Volume 93, Issue 50

November 26, 1999


Council votes overwhelmingly for $3.60 apology

BOG tables recommendations

Plagiarizing gets harder

Canada loses international appeal

Choose your own adventure

Conference targets medicine



BOG tables recommendations

By Wes Brown
Gazette Staff

Yesterday's Board of Governors meeting put administration's authority to lay down the law for non-academic violations on hold until next month.

The Senior Operations Committee brought forth a five paragraph statement for BOG approval regarding the role administration should play in non-academic punishment. This came after sanctions were brought down against four engineering students who confessed to vandalizing school property during Orientation week.

Michael Rubinoff, undergraduate student representative on BOG, voiced concern over the statement's use of the word "discretion" when dealing with the power administration should have in these situations.

"I'm concerned with the process. Students should be aware of what circumstances will come as a result of their actions," Rubinoff said. "Under this [SOC statement] I do not think they are being made aware."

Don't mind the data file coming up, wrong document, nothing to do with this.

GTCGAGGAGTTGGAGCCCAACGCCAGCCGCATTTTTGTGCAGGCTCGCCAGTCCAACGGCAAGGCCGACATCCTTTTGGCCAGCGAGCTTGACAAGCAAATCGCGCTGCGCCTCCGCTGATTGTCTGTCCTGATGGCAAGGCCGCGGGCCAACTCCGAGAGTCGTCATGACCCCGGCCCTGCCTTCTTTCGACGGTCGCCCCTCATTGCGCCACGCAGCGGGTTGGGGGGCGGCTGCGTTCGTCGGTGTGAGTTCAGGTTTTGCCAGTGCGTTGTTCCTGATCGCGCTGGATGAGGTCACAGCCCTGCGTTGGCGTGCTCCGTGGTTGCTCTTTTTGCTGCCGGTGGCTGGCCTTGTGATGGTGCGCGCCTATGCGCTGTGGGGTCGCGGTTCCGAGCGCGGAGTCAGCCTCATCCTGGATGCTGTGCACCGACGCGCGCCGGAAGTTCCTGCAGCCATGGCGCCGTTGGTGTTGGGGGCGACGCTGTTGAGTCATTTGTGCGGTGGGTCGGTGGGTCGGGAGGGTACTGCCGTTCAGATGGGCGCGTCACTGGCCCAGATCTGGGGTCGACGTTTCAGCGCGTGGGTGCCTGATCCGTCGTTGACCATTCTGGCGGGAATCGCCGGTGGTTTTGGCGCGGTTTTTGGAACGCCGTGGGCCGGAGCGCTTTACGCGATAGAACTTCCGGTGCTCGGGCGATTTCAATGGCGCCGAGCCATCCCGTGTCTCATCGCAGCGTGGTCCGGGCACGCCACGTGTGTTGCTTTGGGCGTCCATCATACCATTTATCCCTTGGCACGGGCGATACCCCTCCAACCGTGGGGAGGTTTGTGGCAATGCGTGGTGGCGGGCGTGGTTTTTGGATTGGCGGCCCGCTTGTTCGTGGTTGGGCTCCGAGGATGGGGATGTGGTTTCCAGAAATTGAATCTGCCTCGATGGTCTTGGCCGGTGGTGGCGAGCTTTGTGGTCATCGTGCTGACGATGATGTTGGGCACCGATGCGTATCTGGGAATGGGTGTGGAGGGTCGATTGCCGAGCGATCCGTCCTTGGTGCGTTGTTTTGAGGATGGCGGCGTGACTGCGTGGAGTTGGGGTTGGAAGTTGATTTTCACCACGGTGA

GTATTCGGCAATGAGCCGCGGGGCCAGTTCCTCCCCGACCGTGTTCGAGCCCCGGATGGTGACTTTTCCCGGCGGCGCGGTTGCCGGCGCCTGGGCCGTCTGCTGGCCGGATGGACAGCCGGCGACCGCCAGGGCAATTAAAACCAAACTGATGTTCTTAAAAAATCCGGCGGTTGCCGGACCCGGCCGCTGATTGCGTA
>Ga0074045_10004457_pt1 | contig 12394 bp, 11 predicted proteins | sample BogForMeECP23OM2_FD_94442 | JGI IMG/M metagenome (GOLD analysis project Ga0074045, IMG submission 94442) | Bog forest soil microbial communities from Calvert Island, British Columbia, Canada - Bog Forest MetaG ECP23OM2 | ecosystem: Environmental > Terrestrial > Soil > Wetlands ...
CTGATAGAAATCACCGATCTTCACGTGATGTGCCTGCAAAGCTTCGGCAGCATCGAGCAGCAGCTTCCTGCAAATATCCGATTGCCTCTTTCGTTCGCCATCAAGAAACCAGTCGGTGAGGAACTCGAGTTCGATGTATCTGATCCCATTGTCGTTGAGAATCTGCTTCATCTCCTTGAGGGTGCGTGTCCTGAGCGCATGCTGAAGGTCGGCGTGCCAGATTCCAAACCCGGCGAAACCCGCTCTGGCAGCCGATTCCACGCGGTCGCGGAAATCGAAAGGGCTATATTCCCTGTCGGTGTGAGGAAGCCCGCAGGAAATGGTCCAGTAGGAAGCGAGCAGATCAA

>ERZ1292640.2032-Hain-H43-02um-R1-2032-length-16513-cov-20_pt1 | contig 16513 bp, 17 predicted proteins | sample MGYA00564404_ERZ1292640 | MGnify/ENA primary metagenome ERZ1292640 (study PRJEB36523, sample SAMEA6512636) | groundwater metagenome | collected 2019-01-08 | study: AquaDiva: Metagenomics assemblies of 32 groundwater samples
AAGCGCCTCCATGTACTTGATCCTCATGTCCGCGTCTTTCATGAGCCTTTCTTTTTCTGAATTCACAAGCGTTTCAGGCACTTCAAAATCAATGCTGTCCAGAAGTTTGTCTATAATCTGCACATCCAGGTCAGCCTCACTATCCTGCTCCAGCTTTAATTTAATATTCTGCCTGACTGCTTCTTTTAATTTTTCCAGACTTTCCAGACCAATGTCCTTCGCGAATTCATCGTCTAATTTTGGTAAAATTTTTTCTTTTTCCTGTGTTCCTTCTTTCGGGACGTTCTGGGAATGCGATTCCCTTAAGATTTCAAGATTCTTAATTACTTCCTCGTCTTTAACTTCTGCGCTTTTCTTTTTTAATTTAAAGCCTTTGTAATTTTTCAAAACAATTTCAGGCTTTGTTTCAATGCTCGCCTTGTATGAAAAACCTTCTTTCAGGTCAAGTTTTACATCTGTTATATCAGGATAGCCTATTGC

Joel Adams, also a BOG undergraduate student representative, agreed with Rubinoff and added the policies and procedures are simply not clear in the committee's recommendations.

"The university clearly has the right to sanction where it sees fit, but in this case here, it doesn't really lay procedure. It doesn't speak of the means of how the student will be punished."

But Western president Paul Davenport reminded the board why the SOC was asked to propose the statement in the first place. "Members felt that the [power of senior administration] had been challenged and that senior admin did not have the right to do what they did, based on the statements that were made concerning the [discipline of the engineering students] issue," he said.

Western's VP-administration, Peter Mercer, said the disciplinary code currently in effect expresses administration will take action as they sees fit.

Rubinoff brought up two motions following other discussion on the topic. One was to remove the last paragraph of the statement, which confirmed administration's action on the four engineering students was a legitimate exercise of its delegated authority.

Rubinoff's second motion was to table any further discussion on the subject until the SOC looks at it the information again. Both were successfully passed. "I think we should table this issue again, until we can get further clarification on the subject. It seems to be causing more confusion then clarification," he said.

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Copyright The Gazette 1999